Publishing News: Issue 22
The Book Trade's New Bookbinders Cottages
By Katie Gough
The London-centricity of publishing is one of the biggest issues facing hopefuls, as people are forced to weigh up the price of the commute with the price of rent, with the social cost of the move and the safety of living in the city.
The Book Trade Charity exists to alleviate some of these pressures with their new Bookbinders Cottages: a small, unique development of 17 apartments that aim to provide a home for people starting their book trade career in London.
With sharing rents as low as £350—400 and beautiful, spacious studio flats for £585 per month, including utilities, these are the entry-level flats to the entry-level role, aiming to reach those people that would struggle to reach London otherwise. Eligibility includes those very early in their career using these apartments as a “stepping stone”, those struggling to find a place to reside for a six-month internship and those already in London but living in an unsafe environment.
Glenda Barnard, Operations Manager, spoke exclusively to The Post, to explain that “finding affordable housing in London was a real issue and creating additional barriers for new entrants… Our hope for the future is that the accommodation at Bookbinders Cottages and our provision of bespoke support for young tenants starting their careers in publishing will provide a standard of excellence for both housing organisations and professional bodies, not only in London, but across the UK, and, who knows, maybe even beyond!”
Keen to help promote diversity in the industry, Vic Perry, Chief Executive, said: “It is such an exciting year for The Book Trade Charity, with the launch of Bookbinders Cottages – our unique London housing development for new entrants to the Book Trade. Affordable, safe and beautiful, we couldn’t be prouder of these homes and our ambition to create a diverse, vibrant community of people entering our trade.” They also run a grants programme that can help successful applicants with removal costs and the purchase of household items.
Hena, a very early resident of the Bookbinders Cottages also said “passionate entry-level employees can focus on establishing themselves in London as well as the industry without the financial strain of making ends meet. I personally have been able to focus on creating bookish content and discovering myself... Those interested in working in the book industry from underrepresented and/or disadvantages backgrounds will benefit.”
Discussions of home working are now becoming more permanent: Bloomsbury announced a two-day office return; Bonnier books are set to move to flexible working permanently; Springer Nature unveiled a hybrid plan of two days a week from home; and Hachette staff are to work three days in the office. With this, along with The Book Trade Charity’s new move to inclusivity, is publishing branching further out? The brochure and information on how to apply can be found here.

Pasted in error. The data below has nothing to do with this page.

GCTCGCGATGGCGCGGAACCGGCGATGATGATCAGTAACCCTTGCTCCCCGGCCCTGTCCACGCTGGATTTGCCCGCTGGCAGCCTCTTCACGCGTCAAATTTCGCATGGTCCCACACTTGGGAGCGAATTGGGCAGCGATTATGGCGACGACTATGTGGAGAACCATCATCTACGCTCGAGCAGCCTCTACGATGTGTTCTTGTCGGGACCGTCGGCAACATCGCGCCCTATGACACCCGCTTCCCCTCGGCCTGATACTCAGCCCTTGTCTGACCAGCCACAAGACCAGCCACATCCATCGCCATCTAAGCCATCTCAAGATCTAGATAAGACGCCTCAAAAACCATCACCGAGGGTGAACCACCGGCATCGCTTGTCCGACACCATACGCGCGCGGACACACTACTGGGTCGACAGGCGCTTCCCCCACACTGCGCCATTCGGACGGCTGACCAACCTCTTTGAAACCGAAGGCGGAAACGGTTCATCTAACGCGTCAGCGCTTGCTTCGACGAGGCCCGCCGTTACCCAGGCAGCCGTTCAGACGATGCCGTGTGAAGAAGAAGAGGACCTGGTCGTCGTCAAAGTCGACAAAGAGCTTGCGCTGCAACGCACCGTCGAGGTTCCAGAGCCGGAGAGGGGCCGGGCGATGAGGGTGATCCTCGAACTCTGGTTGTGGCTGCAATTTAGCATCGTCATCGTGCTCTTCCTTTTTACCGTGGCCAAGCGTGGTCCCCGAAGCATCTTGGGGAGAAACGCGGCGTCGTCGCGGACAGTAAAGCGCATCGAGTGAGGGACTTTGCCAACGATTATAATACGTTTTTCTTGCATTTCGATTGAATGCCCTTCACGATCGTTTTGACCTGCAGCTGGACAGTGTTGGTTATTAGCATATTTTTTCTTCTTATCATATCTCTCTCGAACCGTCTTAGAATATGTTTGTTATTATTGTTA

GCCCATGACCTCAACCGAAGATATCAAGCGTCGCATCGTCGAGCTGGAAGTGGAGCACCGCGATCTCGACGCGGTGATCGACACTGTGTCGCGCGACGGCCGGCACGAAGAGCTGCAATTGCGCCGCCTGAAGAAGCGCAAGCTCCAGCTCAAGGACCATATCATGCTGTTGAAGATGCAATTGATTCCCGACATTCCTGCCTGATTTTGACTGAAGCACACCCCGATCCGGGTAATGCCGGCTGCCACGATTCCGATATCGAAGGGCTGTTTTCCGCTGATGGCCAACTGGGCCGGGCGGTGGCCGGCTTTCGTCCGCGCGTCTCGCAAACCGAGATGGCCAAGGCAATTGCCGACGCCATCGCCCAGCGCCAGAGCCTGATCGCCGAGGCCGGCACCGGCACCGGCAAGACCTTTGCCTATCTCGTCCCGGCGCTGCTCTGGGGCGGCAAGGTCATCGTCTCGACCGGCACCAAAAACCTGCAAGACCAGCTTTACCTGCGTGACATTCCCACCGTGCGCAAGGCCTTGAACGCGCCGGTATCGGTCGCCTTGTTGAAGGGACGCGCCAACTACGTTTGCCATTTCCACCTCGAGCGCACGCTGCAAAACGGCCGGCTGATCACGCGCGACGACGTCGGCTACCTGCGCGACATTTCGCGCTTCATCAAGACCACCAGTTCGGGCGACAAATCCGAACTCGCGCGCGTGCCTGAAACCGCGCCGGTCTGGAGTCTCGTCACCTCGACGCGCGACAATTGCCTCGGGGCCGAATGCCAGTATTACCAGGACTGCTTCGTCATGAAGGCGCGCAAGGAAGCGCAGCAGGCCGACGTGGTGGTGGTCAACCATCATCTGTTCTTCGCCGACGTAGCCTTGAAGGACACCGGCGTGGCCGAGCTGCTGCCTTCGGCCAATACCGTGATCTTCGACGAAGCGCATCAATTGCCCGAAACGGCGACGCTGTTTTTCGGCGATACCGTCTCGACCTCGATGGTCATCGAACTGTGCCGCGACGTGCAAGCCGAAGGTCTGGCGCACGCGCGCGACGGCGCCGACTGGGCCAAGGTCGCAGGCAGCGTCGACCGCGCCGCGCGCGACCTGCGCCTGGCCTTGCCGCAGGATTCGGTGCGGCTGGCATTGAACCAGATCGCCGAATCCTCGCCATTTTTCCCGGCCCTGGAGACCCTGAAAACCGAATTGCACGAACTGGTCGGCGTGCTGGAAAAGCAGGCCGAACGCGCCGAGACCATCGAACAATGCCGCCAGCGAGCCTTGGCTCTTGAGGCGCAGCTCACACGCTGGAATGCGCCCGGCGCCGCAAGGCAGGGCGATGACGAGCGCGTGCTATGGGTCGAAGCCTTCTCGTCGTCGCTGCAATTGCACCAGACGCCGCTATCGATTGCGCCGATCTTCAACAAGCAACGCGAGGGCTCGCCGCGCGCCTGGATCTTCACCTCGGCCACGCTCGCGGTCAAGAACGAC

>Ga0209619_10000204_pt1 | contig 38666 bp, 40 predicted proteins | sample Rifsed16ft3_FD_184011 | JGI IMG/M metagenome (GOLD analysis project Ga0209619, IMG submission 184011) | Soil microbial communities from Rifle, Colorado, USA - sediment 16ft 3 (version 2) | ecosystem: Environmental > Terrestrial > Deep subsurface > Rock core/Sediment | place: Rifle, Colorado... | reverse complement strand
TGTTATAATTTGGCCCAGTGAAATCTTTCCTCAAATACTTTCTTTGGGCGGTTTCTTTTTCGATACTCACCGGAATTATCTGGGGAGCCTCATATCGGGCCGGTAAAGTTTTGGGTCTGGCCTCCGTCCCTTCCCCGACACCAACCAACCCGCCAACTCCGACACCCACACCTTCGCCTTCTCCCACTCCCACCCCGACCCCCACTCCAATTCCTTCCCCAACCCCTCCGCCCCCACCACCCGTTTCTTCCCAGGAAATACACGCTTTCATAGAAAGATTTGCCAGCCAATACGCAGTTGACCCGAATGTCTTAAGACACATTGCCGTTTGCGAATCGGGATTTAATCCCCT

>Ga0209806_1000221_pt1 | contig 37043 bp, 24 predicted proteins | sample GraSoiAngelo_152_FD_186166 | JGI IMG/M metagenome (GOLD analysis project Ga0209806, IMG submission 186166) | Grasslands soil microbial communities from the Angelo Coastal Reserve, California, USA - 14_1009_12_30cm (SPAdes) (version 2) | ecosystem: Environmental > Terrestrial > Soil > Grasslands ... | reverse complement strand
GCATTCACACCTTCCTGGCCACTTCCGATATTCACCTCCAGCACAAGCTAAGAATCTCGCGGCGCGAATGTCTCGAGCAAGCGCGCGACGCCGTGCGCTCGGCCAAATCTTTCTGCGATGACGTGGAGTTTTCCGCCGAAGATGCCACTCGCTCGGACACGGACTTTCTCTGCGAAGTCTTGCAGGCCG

Should publishing employees be expected to set aside their principles for their job?
By Molly Anna Chell
Every now and then a controversial release or an author sharing unpopular opinions on their social media will be big news in the industry. When a publisher decides to go ahead with a contentious title, the staff, from editorial to marketing and publicity, typically have to do their jobs and work on the book, even if they are uncomfortable with the subject matter or the author they’re dealing with. In an age where we’re very aware of what we’re seen to be supporting, is it always fair for publishers to ask that staff set aside their concerns?
This is an important conversation currently taking place in the industry after the CEO of Hachette, David Shelley, and literary agent Clare Alexander told the Communications and Digital Committee that people entering the industry need to be warned they may have to work with books written by people they don’t agree with. Shelley is right to emphasise the importance of publishers being clear with candidates at the interview stage on what they represent, but organisations change over time and poor editorial decisions can be made regardless of a publisher’s values.
Whether this is right or fair is a difficult question, and one that must be answered as the industry continues to grapple with ‘cancel culture’ and the extent to which an author is entitled to free expression. But if a publishing house can choose which books it is happy to be seen supporting, shouldn’t this privilege be extended to the people who will help it be published? At what point would such a request encroach on an editor’s or publicist’s own rights? For instance, it would seem entirely unreasonable for a transgender person to be expected to promote a book by an author with hateful or derogatory opinions about transgender people.
However, recently there have been notable cases where staff concerns about a title were ignored by those higher up in the company. In the US, Simon & Schuster decided to go ahead with publishing two books by former Vice President Mike Pence. This followed a petition from their staff calling for the deal to be scrapped. President and CEO Jonathan Karp responded that the publisher was committed to working towards greater inclusivity.
In recent weeks, the new @PublishingTea Twitter account has been sharing inside stories of staff at certain publishing houses who have been told not to air their views.
In an extremely competitive field, where junior staff in particular will be aware that there are hundreds of people eager to do their job, employees may feel pressured to keep silent on issues close to their heart. Conversations on how to manage the current situation are ongoing, but we hope that the right balance can be struck between freedom of speech and ensuring that potential authors with hurtful views against marginalised communities are not given a platform to share potentially upsetting and hurtful perspectives.